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According to Delaware doctors, beefing up on better health behaviors can help men ward off these four common health conditions.
Risky behaviors that are more common among men—riding motorcycles, becoming Alaskan king crab fishermen, avoiding doctors—might explain why men generally die earlier than women.
But another and more prevalent common denominator is that men “tend to be more lackadaisical about their health in general,” asserts Heather Barton, M.D., a gastroenterologist at Beebe Healthcare in Lewes. “If you look at anything in medicine, men are generally higher risk than women.”
Most men can do more to be proactive about their mental and physical wellness. Here, Delaware experts weigh in on some of the most prominent health risks men face and how to steer clear of them.
Heart attacks are twice as common in men than in women. While coronary heart disease remains the No. 1 cause of death for both sexes in the industrialized world, it takes a larger toll on men—thanks to a combination of biological, behavioral and psychosocial factors.
Men tend to engage more often in coronary risk factors, like excessive drinking and smoking. According to the Journal of American College Health, men may also be less adaptive at coping with stress.
“To begin to curb vascular issues early on, focus on healthy fats,” says primary care physician Daniel Burke of ChristianaCare Primary Care at Hockessin. High blood pressure and diabetes can be helped by the Mediterranean diet, which targets vascular issues and fatty liver disease with lots of veggies, legumes, nuts and seafood. Some poultry and eggs are OK, but keep away from the sweets, red meats and processed foods, Burke warns.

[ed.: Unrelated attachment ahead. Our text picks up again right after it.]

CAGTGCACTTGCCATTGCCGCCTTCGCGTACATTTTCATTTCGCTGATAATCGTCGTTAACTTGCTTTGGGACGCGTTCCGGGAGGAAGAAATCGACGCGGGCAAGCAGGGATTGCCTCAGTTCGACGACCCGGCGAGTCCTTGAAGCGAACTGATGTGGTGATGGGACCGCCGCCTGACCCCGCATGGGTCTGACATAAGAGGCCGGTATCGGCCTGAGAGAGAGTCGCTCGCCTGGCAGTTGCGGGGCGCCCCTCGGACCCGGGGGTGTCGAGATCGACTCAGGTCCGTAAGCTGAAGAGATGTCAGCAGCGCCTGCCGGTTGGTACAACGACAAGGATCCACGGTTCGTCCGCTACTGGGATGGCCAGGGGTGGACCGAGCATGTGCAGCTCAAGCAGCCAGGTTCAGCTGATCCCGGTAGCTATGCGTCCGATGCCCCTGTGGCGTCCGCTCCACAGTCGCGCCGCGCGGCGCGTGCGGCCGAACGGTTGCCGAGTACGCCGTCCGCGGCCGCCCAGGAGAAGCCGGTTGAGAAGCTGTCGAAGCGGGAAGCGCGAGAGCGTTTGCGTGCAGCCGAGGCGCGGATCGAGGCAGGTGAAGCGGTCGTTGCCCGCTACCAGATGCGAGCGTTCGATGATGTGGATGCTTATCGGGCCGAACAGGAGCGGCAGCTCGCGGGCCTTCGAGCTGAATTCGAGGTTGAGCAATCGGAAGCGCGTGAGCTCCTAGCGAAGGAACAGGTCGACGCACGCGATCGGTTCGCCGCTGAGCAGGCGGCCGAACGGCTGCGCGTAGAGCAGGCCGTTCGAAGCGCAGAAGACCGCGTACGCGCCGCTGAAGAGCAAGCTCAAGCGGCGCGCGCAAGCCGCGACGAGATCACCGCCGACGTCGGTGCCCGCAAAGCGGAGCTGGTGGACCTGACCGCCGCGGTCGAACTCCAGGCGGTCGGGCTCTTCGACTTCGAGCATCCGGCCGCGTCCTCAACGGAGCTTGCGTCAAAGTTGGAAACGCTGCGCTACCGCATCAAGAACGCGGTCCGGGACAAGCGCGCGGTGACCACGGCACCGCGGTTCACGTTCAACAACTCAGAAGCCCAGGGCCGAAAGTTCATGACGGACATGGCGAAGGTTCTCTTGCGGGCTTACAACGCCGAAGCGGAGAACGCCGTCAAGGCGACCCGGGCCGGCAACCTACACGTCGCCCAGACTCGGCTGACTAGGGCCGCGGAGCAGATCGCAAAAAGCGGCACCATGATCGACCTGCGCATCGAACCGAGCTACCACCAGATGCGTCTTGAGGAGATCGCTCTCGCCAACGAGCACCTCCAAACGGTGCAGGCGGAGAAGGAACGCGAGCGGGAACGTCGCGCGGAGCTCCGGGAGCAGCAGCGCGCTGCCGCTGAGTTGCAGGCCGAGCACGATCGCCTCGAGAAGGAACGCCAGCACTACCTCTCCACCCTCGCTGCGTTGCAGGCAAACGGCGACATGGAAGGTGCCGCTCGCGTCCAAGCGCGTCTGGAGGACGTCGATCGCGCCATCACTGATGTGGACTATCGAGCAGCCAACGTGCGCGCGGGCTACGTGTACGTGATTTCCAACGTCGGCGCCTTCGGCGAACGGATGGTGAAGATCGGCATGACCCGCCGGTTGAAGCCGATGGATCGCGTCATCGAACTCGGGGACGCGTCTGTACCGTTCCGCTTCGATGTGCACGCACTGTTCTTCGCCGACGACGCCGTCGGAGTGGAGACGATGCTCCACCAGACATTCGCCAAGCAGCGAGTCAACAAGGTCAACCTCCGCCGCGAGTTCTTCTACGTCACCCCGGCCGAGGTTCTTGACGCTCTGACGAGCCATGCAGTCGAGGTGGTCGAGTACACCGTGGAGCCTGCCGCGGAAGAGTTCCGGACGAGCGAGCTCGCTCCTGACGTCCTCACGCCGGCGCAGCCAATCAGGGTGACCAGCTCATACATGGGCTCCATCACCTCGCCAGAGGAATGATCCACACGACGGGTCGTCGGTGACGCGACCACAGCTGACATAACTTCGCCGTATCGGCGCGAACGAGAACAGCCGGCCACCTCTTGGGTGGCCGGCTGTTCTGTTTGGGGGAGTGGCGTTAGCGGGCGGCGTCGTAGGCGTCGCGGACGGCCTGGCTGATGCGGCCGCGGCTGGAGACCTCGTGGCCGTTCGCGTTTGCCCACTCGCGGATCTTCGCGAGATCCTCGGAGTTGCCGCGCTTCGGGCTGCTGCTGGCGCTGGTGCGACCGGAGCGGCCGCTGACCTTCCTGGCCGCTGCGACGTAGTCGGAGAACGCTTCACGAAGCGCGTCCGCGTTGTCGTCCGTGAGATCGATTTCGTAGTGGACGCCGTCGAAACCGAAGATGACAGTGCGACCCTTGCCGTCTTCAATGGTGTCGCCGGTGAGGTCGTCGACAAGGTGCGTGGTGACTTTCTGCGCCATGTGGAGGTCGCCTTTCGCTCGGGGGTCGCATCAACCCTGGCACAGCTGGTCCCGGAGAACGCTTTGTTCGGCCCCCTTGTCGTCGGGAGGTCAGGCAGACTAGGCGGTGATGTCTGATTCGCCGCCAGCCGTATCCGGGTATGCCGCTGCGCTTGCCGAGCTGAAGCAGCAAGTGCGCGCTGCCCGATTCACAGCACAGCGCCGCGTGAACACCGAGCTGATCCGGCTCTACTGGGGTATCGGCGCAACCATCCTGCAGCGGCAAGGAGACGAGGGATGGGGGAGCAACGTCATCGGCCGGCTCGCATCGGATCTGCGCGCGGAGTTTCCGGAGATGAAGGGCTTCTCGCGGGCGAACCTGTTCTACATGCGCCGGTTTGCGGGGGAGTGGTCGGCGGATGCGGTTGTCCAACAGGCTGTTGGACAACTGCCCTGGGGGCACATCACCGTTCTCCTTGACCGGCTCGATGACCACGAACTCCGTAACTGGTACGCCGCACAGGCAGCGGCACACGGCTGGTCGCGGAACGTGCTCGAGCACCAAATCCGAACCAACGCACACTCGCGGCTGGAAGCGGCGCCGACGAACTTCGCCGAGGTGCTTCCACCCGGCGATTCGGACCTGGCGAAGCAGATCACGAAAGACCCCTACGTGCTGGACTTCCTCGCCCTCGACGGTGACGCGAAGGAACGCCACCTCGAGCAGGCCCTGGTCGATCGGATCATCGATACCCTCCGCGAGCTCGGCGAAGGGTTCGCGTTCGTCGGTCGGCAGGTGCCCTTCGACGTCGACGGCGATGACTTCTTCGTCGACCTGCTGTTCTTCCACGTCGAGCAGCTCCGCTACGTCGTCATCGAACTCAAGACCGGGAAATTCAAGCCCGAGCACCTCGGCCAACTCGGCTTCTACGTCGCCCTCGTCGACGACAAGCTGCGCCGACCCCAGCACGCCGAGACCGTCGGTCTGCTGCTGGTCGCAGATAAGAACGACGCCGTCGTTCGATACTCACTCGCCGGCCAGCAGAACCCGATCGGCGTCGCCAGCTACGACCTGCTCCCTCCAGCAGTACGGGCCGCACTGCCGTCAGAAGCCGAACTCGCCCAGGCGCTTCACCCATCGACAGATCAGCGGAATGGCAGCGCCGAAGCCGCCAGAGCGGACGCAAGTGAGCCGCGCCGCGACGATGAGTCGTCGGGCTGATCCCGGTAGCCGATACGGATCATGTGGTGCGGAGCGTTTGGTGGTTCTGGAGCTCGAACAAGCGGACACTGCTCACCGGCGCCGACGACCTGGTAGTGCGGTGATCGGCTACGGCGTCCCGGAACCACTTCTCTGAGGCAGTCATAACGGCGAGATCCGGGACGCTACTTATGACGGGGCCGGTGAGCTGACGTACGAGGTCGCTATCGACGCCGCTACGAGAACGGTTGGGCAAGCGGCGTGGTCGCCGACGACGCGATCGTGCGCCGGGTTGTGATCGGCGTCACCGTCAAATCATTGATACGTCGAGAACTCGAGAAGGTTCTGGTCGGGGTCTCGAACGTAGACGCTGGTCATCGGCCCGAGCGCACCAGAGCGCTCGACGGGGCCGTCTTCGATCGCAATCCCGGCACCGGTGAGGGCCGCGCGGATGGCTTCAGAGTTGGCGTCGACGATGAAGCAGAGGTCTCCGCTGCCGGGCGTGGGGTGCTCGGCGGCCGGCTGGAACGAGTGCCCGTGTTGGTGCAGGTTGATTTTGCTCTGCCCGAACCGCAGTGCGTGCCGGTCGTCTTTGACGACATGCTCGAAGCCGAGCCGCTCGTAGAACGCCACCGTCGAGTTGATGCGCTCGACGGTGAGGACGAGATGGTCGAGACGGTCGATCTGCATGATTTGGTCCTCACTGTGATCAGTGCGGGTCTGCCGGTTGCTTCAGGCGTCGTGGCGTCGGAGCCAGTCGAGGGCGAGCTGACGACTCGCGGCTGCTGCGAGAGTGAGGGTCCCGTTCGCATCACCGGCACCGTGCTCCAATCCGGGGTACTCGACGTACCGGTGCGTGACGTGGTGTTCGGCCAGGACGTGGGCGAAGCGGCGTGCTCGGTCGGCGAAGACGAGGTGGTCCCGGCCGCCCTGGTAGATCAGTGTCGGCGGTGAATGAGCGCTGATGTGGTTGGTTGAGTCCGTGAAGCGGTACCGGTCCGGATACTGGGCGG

“This type of diet, in combination with regular exercise—about 150 minutes per week, including two strength-building sessions—can help combat inflammation in our arteries.”
Men are twofold more likely to die from chronic liver disease and cirrhosis than are women.
“I’m a little biased because I’m a woman,” Barton jokes.
But facts don’t lie: Men are more likely to suffer or die from cirrhosis of the liver. Alcohol plays a part, but the biggest culprits are fatty, salty diets.
Our livers lack pain fibers (unlike that jerky gallbladder), so it often takes a lot to notice when something is malfunctioning. Our livers make proteins to build muscles, clear out toxins in our blood and perform many other vital tasks.
Good news for occasional boozehounds? “Alcohol, in moderation, is not the enemy,” Barton says. In men, the liver can tolerate up to two drinks a day and bounce back nicely.
In general, boot bad habits, like smoking, and stick to a diet rich in fiber and nutrients. Our livers are resilient—but not invincible. Fatty liver disease can be reversed, but once enough damage is inflicted and battle scars turn into cirrhosis, things get dicey. Like, liver transplant-dicey.
Mental Illness and Substance Abuse
About 11.5 percent of males over 12 have a substance-use disorder, compared to 6.4 percent of females—and they’re less likely to seek help for mental support than women.